Announcements

Footprint 33: Situating More-Than-Human Ecologies of Extended Urbanisation

2022-02-21

Víctor Muñoz Sanz and Nikos Katsikis are editing Footprint 33, dedicated to ‘Situating More-Than-Human Ecologies of Extended Urbanisation’.

This issue of Footprint aims to explore the spatial implications of technological transformations found across those operational landscapes of primary production (agriculture, resource extraction) that constitute the metabolic basis of urbanisation. We welcome contributions around three sub-themes focusing on: (1) multiscalar processes of operationalisation, producing landscapes of extended urbanisation, with a focus on primary production and circulation; (2) situated entanglements of technology, questioning assemblages of human and more-than-human work with particular landscapes and architectures; (3) design investigations of automated landscapes of extended urbanisation, deciphering their physical and material configurations.

Proposals for full, peer-reviewed articles (6000–8000 words) and review articles and visual essays (2000–4000 words) will be evaluated by the editors in the form of abstracts (max. 1000 words for full articles, max. 500 words for review articles and visual essays) submitted by 22 April 2022. Authors of selected abstracts will be invited to develop their contributions by 2 September 2022.

Full articles go through a double-blind peer review process, while review articles are evaluated by the editors. Footprint 33 will be published in the autumn of 2023.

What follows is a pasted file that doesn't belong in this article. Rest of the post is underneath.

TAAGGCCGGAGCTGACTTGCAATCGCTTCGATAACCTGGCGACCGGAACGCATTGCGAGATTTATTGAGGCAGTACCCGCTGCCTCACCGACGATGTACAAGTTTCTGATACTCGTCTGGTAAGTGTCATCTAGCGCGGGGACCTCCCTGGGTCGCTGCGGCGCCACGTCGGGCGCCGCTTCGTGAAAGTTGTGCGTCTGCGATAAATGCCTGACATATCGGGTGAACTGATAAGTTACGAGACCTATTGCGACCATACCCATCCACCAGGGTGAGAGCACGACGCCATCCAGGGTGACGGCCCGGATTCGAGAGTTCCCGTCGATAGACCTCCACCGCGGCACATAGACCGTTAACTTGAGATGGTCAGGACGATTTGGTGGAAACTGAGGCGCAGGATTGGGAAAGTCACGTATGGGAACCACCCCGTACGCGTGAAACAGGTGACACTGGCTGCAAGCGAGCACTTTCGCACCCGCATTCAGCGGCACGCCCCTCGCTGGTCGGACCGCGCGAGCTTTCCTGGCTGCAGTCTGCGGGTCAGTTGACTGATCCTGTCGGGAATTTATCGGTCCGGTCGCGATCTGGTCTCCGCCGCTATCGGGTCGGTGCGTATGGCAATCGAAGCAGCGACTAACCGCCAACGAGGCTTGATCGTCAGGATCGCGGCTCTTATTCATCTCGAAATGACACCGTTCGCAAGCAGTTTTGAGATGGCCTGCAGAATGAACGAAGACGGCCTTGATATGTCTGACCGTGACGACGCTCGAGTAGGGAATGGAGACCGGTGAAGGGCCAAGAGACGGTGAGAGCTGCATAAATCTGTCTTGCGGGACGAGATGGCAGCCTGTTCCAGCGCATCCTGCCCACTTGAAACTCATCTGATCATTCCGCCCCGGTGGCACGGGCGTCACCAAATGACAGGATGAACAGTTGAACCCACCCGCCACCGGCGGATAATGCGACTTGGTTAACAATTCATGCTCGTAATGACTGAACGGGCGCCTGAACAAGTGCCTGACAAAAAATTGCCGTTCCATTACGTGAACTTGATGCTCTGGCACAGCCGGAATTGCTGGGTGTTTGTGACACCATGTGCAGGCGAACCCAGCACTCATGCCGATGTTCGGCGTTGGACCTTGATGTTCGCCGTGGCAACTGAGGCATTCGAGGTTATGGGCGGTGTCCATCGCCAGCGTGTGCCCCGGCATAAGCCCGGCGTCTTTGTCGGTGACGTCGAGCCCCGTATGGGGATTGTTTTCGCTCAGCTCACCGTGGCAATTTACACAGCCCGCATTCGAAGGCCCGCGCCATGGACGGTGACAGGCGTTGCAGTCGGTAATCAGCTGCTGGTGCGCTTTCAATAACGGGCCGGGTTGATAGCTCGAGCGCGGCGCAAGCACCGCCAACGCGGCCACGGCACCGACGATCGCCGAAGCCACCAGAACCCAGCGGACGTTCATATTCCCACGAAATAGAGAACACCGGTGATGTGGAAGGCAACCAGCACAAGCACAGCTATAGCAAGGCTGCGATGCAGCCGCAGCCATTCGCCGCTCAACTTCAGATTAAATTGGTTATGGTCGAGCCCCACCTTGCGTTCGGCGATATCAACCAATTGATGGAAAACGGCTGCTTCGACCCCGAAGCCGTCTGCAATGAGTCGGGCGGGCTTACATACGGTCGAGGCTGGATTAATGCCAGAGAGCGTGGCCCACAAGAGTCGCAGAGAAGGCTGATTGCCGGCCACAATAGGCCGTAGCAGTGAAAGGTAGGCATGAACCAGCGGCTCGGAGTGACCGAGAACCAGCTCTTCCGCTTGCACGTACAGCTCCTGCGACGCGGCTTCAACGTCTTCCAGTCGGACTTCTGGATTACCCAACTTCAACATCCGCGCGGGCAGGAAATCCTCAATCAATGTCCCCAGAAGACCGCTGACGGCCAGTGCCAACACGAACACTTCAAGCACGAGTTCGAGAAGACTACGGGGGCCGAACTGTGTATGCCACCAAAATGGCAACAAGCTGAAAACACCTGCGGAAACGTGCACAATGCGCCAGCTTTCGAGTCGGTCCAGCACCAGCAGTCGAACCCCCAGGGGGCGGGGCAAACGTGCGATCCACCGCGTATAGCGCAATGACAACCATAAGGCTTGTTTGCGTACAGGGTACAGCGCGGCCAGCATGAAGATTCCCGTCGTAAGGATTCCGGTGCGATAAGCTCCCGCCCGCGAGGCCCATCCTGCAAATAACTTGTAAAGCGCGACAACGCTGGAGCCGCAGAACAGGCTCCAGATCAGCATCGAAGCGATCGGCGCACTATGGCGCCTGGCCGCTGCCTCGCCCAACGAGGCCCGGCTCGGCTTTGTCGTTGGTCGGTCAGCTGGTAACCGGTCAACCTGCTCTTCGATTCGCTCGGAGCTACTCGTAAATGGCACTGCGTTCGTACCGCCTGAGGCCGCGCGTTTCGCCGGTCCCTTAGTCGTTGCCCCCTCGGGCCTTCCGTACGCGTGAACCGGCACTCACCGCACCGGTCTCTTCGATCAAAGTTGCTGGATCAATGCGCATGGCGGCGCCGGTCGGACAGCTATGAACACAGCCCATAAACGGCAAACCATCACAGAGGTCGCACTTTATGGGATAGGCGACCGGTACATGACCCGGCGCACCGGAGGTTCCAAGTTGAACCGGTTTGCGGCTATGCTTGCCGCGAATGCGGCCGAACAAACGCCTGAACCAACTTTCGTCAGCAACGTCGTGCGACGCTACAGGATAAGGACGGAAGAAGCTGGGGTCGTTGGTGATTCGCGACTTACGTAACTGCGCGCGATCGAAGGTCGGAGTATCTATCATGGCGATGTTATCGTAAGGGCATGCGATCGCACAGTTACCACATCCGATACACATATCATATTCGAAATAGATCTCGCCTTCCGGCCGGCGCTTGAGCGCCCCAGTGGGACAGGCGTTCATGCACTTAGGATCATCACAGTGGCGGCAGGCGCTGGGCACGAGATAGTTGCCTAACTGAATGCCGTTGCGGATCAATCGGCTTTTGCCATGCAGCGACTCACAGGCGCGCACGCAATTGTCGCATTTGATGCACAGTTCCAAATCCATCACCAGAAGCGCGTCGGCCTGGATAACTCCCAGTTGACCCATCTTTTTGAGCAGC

Read more about Footprint 33: Situating More-Than-Human Ecologies of Extended Urbanisation

Current Issue

Vol. 15 No. 1 (2021): Issue # 28 | Spring/ Summer 2021 | All is in Formation: Architecture, Cybernetics, Ecology
					View Vol. 15 No. 1 (2021): Issue # 28 | Spring/ Summer 2021 | All is in Formation: Architecture, Cybernetics, Ecology

Footprint #28 examines the relation between cybernetics and architecture by focusing on a problem they both share: the production, consumption and flow of information, or, in other terms, of meaning. Therefore, cyberneticisation can set the foundations for a relational account that examines how signs are communicated and how meaning is produced and experienced within systems. This third-order cybernetics extends beyond the original scope of living organisms and their environments in order to include ecologies of ideas, power, institutions, media and so on. In this sense, cyberneticisation is radically environmental, positing the primacy of relations over fixed terms, binary oppositions and linear logics, making it high time for architectural and urban studies to take into consideration its ground-breaking potentials.

Issue's editors: Stavros Kousoulas and Dulmini Perera

Published: 2021-06-29

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